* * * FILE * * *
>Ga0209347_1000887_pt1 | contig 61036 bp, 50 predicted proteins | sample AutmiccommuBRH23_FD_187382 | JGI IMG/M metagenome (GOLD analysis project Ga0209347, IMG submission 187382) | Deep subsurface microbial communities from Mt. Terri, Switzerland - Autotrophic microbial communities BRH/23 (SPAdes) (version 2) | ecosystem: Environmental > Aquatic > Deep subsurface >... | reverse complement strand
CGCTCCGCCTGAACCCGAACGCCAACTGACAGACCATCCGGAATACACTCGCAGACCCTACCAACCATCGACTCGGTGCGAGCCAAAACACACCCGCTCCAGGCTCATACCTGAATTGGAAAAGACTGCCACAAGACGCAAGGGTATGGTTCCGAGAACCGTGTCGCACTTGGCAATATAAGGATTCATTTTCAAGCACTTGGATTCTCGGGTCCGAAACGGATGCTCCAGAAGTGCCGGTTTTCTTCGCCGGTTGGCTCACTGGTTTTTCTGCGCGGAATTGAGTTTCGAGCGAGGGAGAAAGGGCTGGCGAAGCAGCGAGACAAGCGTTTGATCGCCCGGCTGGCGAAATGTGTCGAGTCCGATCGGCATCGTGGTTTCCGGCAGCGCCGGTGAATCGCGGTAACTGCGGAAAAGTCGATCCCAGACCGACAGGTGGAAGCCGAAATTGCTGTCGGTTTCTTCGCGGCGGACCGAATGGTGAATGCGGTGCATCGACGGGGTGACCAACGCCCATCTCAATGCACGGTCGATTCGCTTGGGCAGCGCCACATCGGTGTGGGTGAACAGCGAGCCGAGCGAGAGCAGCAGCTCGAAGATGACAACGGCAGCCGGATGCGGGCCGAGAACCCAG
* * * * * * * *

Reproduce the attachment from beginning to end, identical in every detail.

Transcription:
>Ga0209347_1000887_pt1 | contig 61036 bp, 50 predicted proteins | sample AutmiccommuBRH23_FD_187382 | JGI IMG/M metagenome (GOLD analysis project Ga0209347, IMG submission 187382) | Deep subsurface microbial communities from Mt. Terri, Switzerland - Autotrophic microbial communities BRH/23 (SPAdes) (version 2) | ecosystem: Environmental > Aquatic > Deep subsurface >... | reverse complement strand
CGCTCCGCCTGAACCCGAACGCCAACTGACAGACCATCCGGAATACACTCGCAGACCCTACCAACCATCGACTCGGTGCGAGCCAAAACACACCCGCTCCAGGCTCATACCTGAATTGGAAAAGACTGCCACAAGACGCAAGGGTATGGTTCCGAGAACCGTGTCGCACTTGGCAATATAAGGATTCATTTTCAAGCACTTGGATTCTCGGGTCCGAAACGGATGCTCCAGAAGTGCCGGTTTTCTTCGCCGGTTGGCTCACTGGTTTTTCTGCGCGGAATTGAGTTTCGAGCGAGGGAGAAAGGGCTGGCGAAGCAGCGAGACAAGCGTTTGATCGCCCGGCTGGCGAAATGTGTCGAGTCCGATCGGCATCGTGGTTTCCGGCAGCGCCGGTGAATCGCGGTAACTGCGGAAAAGTCGATCCCAGACCGACAGGTGGAAGCCGAAATTGCTGTCGGTTTCTTCGCGGCGGACCGAATGGTGAATGCGGTGCATCGACGGGGTGACCAACGCCCATCTCAATGCACGGTCGATTCGCTTGGGCAGCGCCACATCGGTGTGGGTGAACAGCGAGCCGAGCGAGAGCAGCAGCTCGAAGATGACAACGGCAGCCGGATGCGGGCCGAGAACCCAG